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Dr. Romance: Is your Partner too Selfish?


Dr. Romance: Is your Partner too Selfish?


Relationships: Tips to Recognize if your Partner is Emotionally Abusive


By TINA TESSINA

    Ever look around at who stays married, and who doesn't? Overweight people far outnumber the thin and beautiful in successful marriages. The svelte and attractive get far more dates, but don't seem as able to close the deal. Perhaps it's because the thicker daters aren't as narcissistic, or maybe they just settle for less.

On the other hand, maybe they're built for comfort. I suspect they're just focused more on things other than their own appearance, and that turns out to be an asset in relationships. I think the expectations and the ways they connect with others is a factor, too. Perhaps the unlovely have an easier time believing they're loved for themselves, rather than for their looks.


Many modern brides get focused on the "production" of the wedding, seeing it more as a theatrical event than an emotional/spiritual experience. This leads to a narcissistic outlook (it's all about me looking perfect, getting exactly what I want) rather than a healthier focus on the spiritual import (it's a blessing on the future of the couple) and the happiness of your spouse, friends and family -- ideally, it's an opportunity for members of the new "family" of in-laws and friends to get acquainted, to bond, and to support the happy couple.

The drive to get everything "picture perfect" raises the stress level (the fainting bride was suffering from exhaustion and stress) and tends to create power struggles between bride and groom, mother and bride, mother-in-law and bride, and even the bride's parents can be talked into spending much more than they can afford which leads to arguments between that couple.

The problem that I find with my struggling couples is the narcissistic concept they hold of romantic love. They believe it is something they are entitled to feel based on the devoted actions of their partner to their needs. I often hear the complaint "but I'm just not in love with him/her any more" and that one of the couples has "outgrown" the other or has become bored.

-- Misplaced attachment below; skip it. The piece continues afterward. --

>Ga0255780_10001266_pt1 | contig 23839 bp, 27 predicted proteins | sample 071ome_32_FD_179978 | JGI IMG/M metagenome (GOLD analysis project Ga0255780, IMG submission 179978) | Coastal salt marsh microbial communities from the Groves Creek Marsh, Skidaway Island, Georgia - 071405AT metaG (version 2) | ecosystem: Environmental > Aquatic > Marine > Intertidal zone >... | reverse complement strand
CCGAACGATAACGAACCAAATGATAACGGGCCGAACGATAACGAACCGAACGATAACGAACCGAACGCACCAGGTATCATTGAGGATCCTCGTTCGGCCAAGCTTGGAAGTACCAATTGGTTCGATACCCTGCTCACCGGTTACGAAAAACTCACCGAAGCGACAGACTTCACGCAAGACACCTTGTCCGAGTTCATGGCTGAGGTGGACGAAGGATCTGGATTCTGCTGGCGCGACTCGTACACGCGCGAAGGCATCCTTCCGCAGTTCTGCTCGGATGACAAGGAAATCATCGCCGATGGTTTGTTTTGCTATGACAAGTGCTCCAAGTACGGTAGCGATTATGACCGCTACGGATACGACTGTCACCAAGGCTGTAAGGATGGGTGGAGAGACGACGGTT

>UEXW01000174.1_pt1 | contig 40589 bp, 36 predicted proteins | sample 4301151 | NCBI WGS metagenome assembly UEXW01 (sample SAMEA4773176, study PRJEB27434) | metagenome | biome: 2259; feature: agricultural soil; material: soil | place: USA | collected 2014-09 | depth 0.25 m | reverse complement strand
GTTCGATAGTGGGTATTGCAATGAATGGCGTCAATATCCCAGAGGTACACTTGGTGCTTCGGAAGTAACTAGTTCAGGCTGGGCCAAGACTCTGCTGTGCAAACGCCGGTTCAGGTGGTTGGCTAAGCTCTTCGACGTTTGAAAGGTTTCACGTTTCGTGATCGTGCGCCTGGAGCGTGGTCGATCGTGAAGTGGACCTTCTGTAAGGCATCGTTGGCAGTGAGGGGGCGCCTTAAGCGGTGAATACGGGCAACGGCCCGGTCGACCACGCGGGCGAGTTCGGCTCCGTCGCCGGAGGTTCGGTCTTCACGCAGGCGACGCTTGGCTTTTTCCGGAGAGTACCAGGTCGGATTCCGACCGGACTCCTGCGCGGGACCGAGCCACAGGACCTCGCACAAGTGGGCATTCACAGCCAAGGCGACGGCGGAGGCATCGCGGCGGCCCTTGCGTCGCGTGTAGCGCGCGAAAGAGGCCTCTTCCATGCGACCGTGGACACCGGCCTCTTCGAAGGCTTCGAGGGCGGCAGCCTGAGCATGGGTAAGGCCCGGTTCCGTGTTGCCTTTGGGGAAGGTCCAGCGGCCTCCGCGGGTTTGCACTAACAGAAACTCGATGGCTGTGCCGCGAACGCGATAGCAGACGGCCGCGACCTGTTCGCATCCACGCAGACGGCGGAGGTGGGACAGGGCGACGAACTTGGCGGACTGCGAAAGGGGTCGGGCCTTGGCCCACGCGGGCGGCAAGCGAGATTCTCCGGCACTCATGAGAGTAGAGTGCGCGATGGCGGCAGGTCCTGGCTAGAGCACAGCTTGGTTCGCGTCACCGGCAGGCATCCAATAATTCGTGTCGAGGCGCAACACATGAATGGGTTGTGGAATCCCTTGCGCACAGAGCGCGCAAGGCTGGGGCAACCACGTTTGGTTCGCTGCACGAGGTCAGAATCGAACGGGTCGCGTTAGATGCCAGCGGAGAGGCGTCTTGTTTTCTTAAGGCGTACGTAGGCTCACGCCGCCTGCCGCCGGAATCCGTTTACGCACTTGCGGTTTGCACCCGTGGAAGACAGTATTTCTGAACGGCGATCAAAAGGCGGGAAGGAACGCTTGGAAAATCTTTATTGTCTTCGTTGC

In working with them I see the need to get each one out of their self-centered orientation and focused on what each of them is contributing (or not) to the health of the relationship. To expect that rush we first felt in early relationship years is unrealistic. Couples need to learn to accept the individual responsibility for their own internal growth and stability so that they bring something to the partnership, and that participation is what feeds intimacy, appreciation, acceptance and love. When these components are present in a relationship there is an ongoing bond that tolerates the ebbs and flows of long-term attachment without the expectation that the other person is responsible for the "romance" in their lives.

I am convinced that the term "romance" is interchanged, incorrectly, with excitement and passion. It is very hard for members of our instant gratification society to accept that these feeling of excitement and passion have to begin internally within each individual based on how they are giving to themselves and their partners. Obsession with looks is definitely a problem in our society, and it shows us to be increasingly immature and insecure. We also must be too wealthy for our own good, if we can spend these millions on vanity.

The obsession with makeovers is media-driven and shows an inability to think for oneself or to accept oneself as is. While plastic surgery is a true blessing for someone with a real problem and learning to "dress for success" may be helpful to the wardrobe impaired, it is definitely overblown to the point that people who otherwise would be perfectly acceptable are making drastic, artificial changes.